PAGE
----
The omission of Magnus Bradbury raised a few eyebrows, likewise the inclusion of Blair Cowan after a four-year absence. It seems that Cowan is a beneficiary of the revision of the Law at the breakdown - a revision to which many players haven’t yet adapted their game if one is the judge by the large number of penalties all teams are conceding. Let’s hope they do so quickly. Nobody wants to see even three or four times as many penalty goals as tries in a match, let alone the nine penalties which Leigh Halfpenny kicked for Scarlets against Munster. Cowan, however, seems to have responded effectively to the revision; hence his return to the fold.
As for Bradbury, one hopes that he is being given a message. He remains a player whose potential exceeds his performance. Nobody doubts his ability to have an effect on a match. What seems to be in question is a tendency to drift out of games. I have long thought he could be as important to Edinburgh and Scotland as Peter O’Mahony is to Munster and Ireland. But nobody, I would suppose, has ever accused O’Mahony of going missing for stretches of the 80 minutes.
Meanwhile, today’s Champions Cup final, the last club match of last season, is an enticing prospect, and not only because, with Stuart Hogg and Jonny Gray on one side and Finn Russell on the other, there is more Scottish interest than has usually been the case. Hogg and Russell are also on the short-list of five for the European Player of the Year award, the winner to be announced this evening. Both have flourished since moving from Glasgow as I expect Gray to do also, and, though we may wonder just what Glasgow might have achieved in the last couple of years if they had remained with the club, one can’t doubt that the change has been good for the players. Even English scribes who used to be eager to identify defensive frailties in Hogg’s game now wax enthusiastic about his play, and there is surely no doubt that he is currently the outstanding full-back in the Lions countries.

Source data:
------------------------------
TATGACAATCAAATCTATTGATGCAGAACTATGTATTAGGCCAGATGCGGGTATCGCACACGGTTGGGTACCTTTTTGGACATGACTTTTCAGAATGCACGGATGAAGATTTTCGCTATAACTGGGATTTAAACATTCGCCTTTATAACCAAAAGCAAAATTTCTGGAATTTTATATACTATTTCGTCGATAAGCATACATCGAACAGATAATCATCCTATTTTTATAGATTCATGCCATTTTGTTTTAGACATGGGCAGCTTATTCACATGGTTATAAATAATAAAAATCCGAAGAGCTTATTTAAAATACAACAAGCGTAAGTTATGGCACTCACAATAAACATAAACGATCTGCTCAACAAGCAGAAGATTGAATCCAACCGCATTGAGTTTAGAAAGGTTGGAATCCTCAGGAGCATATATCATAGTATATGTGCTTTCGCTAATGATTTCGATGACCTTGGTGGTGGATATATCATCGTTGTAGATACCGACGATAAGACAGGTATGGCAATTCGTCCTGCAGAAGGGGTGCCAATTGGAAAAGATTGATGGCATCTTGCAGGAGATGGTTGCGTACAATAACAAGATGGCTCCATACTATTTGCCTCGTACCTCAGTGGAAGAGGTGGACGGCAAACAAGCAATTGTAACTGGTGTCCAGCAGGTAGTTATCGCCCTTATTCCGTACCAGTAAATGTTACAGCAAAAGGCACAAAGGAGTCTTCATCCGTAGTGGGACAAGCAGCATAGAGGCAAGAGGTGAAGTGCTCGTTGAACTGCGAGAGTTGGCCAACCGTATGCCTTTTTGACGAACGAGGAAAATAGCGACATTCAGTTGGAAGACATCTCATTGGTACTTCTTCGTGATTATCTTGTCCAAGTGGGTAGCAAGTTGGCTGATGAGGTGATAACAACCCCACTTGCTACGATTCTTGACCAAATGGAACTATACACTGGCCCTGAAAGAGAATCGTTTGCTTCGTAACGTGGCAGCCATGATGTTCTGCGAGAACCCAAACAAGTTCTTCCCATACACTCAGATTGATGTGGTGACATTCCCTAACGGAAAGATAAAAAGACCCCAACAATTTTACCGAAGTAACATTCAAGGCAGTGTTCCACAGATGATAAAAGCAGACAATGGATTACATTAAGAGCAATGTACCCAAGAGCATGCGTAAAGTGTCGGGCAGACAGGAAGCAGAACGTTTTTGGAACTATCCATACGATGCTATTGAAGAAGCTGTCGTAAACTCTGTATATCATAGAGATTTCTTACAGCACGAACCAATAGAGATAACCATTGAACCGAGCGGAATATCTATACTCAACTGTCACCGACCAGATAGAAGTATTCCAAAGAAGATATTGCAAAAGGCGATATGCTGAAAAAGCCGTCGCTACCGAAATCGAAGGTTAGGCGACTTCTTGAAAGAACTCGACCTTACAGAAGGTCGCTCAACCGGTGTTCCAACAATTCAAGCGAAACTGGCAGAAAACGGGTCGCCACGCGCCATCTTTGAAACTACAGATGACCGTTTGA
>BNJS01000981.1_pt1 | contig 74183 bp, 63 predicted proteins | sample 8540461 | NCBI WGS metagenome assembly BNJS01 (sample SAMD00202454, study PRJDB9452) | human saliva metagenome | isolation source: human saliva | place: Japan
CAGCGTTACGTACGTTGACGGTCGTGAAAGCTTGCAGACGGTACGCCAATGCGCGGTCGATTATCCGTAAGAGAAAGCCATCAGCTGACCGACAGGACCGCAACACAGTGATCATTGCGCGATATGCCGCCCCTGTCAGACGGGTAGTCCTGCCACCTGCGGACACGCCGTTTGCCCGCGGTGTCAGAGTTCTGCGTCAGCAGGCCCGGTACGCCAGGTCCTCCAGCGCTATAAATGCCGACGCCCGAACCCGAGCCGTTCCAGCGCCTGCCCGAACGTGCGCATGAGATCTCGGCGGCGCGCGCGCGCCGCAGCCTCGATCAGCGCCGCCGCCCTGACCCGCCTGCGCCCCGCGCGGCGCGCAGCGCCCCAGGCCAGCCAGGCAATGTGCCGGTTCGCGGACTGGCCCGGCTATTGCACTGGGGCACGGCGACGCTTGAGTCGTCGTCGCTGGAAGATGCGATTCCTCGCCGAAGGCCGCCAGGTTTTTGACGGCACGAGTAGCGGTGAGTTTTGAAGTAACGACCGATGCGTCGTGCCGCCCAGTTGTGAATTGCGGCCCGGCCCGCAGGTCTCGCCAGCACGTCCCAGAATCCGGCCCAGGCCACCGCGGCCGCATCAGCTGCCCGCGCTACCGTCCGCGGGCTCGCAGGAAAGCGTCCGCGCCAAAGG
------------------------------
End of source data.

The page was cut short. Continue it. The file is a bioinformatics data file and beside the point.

The move to Paris has been good for Finn. He has made a success of club rugby in France as Jonny Wilkinson did and Johnny Sexton didn’t. At Glasgow he often played as a genius, sometimes as a daft laddie. Now he has reached maturity. Like all the greatest fly-halves I have seen from Jack Kyle to Dan Carter he now knows how to wait and pick his moment. When his delicious chip-kick found space between two lines of the Saracens defence and created the try that secured Racing 92’s place in today’s final, he was asked why he had waited till the 75th minute before trying it.
His reply was instructive: “In this kind of match you have only one or two opportunities to bring off this ploy. You don’t want to try it too soon, because you risk losing surprise. So for 70 minutes we passed and passed . When we decided the chip was on, Saracens were no longer looking out for it.”
It was of course, as he explained, something they had done time and again in practice. Virimi Vakatawa, the No 13, who collected the kick and then passed back to Russell, was doing what he had done repeatedly on the training field. It was, Finn said, a move they had “mastered rather well”.
Exeter will start favourites this afternoon, partly because the match is being played in England not France, and partly because they are the best team in England while Racing aren’t quite the best in France, probably not as good as Toulouse whom Exeter beat in the semi-final. In that match they were behind at half-time, then more or less completely denied Toulouse any ball for the first 20 minutes of the second half.
All the same, good as Exeter are, it’s absurd to say, as the former England scrum-half Matt Dawson has, that they are “overwhelming favourites”. If Racing don’t give away penalties which allow the excellent Joe Simmonds to put the ball into touch a few metres from the try line, thus giving his forwards the chance to do what they do better than any other team in Europe, then it could be a very even match. Both teams can strike from a distance, and, if Stuart Hogg scores remarkable tries, so does Vakatawa. Finn says he is “the best No 13 on the planet – there’s no argument about that.”